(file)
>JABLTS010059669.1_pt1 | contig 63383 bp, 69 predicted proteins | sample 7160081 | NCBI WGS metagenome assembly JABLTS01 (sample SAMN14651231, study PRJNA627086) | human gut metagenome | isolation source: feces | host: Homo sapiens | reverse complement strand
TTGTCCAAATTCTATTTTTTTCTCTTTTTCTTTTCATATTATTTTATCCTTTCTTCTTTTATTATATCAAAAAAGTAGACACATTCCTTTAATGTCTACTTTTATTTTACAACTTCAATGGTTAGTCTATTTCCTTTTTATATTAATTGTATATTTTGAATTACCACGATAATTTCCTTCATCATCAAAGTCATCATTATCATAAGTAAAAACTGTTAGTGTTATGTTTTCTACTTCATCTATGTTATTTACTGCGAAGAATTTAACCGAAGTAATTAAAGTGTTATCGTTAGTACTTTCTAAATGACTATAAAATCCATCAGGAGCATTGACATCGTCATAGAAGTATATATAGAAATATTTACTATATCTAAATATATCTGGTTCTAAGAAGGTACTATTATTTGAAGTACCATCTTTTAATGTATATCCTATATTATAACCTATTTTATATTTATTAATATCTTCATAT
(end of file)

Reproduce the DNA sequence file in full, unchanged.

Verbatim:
>JABLTS010059669.1_pt1 | contig 63383 bp, 69 predicted proteins | sample 7160081 | NCBI WGS metagenome assembly JABLTS01 (sample SAMN14651231, study PRJNA627086) | human gut metagenome | isolation source: feces | host: Homo sapiens | reverse complement strand
TTGTCCAAATTCTATTTTTTTCTCTTTTTCTTTTCATATTATTTTATCCTTTCTTCTTTTATTATATCAAAAAAGTAGACACATTCCTTTAATGTCTACTTTTATTTTACAACTTCAATGGTTAGTCTATTTCCTTTTTATATTAATTGTATATTTTGAATTACCACGATAATTTCCTTCATCATCAAAGTCATCATTATCATAAGTAAAAACTGTTAGTGTTATGTTTTCTACTTCATCTATGTTATTTACTGCGAAGAATTTAACCGAAGTAATTAAAGTGTTATCGTTAGTACTTTCTAAATGACTATAAAATCCATCAGGAGCATTGACATCGTCATAGAAGTATATATAGAAATATTTACTATATCTAAATATATCTGGTTCTAAGAAGGTACTATTATTTGAAGTACCATCTTTTAATGTATATCCTATATTATAACCTATTTTATATTTATTAATATCTTCATAT